It's the latest high-tech buzzword, and one that you're likely to hear more and more of. Let's say it up front: Cloud computing has nothing to do with lying on a hillside admiring the fluffy white shapes in the sky. But it potentially touches just about everything else.
Just like the nascent Internet 15 years ago, cloud computing is a potentially great technology, already big among businesses and poised to transform how everyone from global groups of scientists to individuals use and share information.
"Cloud computing has the potential to accelerate discoveries and enhance collaborations in everything from optimizing energy storage to analyzing data from climate research, while conserving energy and lowering operational costs," says Pete Beckman of the Department of Energy's Argonne National Laboratory. "We know that the model works well for business applications, and we are working to make it equally effective for science."
Q: What Is cloud computing?
A: It's about offering Internet access to data centers.
You go online to a cloud supplier and sign up for X amounts of computing power and storage. You upload your software and run it on the cloud. If you have an office computer with fast Internet access, and a credit card, you can control a slice of a data center when and as you need it. Prices start at 10 cents per hour.
Q: Who is doing it?
A: Some big names are involved.
You're heard of Microsoft? Amazon? Google? AT&T? Plus there are vendors whom you've never heard of, who aggregate surplus capacity from corporate data centers.
Q: Why is cloud computing all the rage?
A: It's vastly easier than rolling your own.
When subscribing to a cloud, you instantly get a virtual collection of servers with a full-court press on physical and digital security. Setting up your own would be a major feat, Cameron Nouri, evangelist for Rackspace Hosting, a cloud vendor in San Antonio, Texas, told LiveScience.
Cloud customers often have Web sites whose traffic has ballooned. Traditionally, handling that traffic would have meant installing more Web servers and the necessary management software. In the cloud, capacity can automatically adjust to demand (within reason.) You just get billed more, of course.
Q: Do individuals need to get on the cloud?
A: It's mostly a business-to-business thing so far.
Running single-user desktop applications on the cloud makes little sense, since, to access the cloud, you need a computer that could just as easily run those desktop applications. But it's a natural for multi-user or collaboration settings, or for one-off projects that exceed the capacity of an office's system.
Q: What's the cost advantage?
A: It avoids capital expenditures.
In other words, you don't have to pay up-front to buy servers, since you can rent them by the hour.
A commonly-told example is the New York Times, which had 11 million scanned articles from its archives that it wanted to convert to a new format. Doing it overnight, as desired, would take a hundred servers, and those things aren’t cheap. But the staff was able to subscribe to 100 virtual servers on a cloud, and actually make the file conversions in one day.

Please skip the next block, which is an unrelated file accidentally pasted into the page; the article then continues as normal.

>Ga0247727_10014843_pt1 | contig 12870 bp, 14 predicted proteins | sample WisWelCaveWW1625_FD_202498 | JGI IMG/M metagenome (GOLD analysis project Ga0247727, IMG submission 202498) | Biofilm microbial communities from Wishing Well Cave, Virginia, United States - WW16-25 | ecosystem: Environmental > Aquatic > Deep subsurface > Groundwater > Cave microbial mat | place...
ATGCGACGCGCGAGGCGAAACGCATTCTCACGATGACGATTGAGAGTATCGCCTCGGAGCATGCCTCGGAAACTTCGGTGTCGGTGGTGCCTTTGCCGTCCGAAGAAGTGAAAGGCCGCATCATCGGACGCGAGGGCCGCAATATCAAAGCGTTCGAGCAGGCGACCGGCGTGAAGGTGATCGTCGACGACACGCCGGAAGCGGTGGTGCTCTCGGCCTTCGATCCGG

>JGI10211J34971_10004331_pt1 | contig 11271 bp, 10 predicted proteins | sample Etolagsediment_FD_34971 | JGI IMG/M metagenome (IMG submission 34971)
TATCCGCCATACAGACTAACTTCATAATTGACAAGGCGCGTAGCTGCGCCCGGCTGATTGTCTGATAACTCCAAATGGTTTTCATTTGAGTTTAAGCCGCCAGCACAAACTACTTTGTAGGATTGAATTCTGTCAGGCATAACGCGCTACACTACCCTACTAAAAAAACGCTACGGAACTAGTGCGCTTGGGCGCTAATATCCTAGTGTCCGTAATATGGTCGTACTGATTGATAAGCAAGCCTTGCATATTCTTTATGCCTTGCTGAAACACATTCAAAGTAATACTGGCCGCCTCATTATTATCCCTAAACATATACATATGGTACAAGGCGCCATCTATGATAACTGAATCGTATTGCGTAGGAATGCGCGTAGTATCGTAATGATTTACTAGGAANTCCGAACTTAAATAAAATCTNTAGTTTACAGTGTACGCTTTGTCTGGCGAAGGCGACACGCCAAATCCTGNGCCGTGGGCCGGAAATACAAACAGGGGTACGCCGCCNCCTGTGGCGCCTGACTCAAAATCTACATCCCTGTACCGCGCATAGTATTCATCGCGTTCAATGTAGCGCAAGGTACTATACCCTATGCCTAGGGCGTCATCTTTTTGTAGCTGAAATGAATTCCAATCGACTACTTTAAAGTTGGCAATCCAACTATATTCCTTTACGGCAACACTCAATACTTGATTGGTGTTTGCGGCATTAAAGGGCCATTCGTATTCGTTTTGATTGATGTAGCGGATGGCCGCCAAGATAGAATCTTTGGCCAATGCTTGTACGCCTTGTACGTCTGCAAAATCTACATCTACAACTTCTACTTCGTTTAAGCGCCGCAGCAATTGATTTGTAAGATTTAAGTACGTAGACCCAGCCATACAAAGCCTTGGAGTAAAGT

Q: Is cloud computing secure?
A: Yes, sure. Well, we hope so.
If words like Sarbanes-Oxley, HIPAA, and PCI DSS trigger heartburn, then you'll need to work with your cloud vendor to ensure that they adhere to the same security standards that you follow. Encrypting your data is a good start, cloud or no. But certain European nations do not permit personal data to leave the country without permission, which puts a crimp on cloud computing.
It is possible to set up a corporate data center as a cloud serving that corporation. This is popular in heavily regulated businesses, like banks, where there is some reservation about sending data to anyone (like a cloud vendor) outside the organization.
However, experts say there are many things to work out before the future of cloud computing — and the cloud's security — will be determined.
Q: How big will cloud computing become?
A: People call it a paradigm shift.
The phrase refers to a major change in the way we look at things, such as the shift from Newtonian physics to relativistic physics. The phrase is over-used, but in this case they may be on to something. Computing power could become a utility service, like electricity or drinking water, and anyone could have as much as they want at any time. (Paradigm, incidentally, is pronounced "pair-a-dime.")
Q: What runs the cloud?
A: Cloud software is commonly written in Linux.
That's because Linux is free. Running a cloud application in Windows or some other commercial operating system is possible but may involve additional license fees.
Q: Is there a dark side?
A: There's always a dark side.
The dark side of cloud computing is that you're introducing two additional potential points of failure: the cloud itself, and the network needed to reach it. Service level agreements guaranteeing uptime are cold comfort when you're getting error messages.
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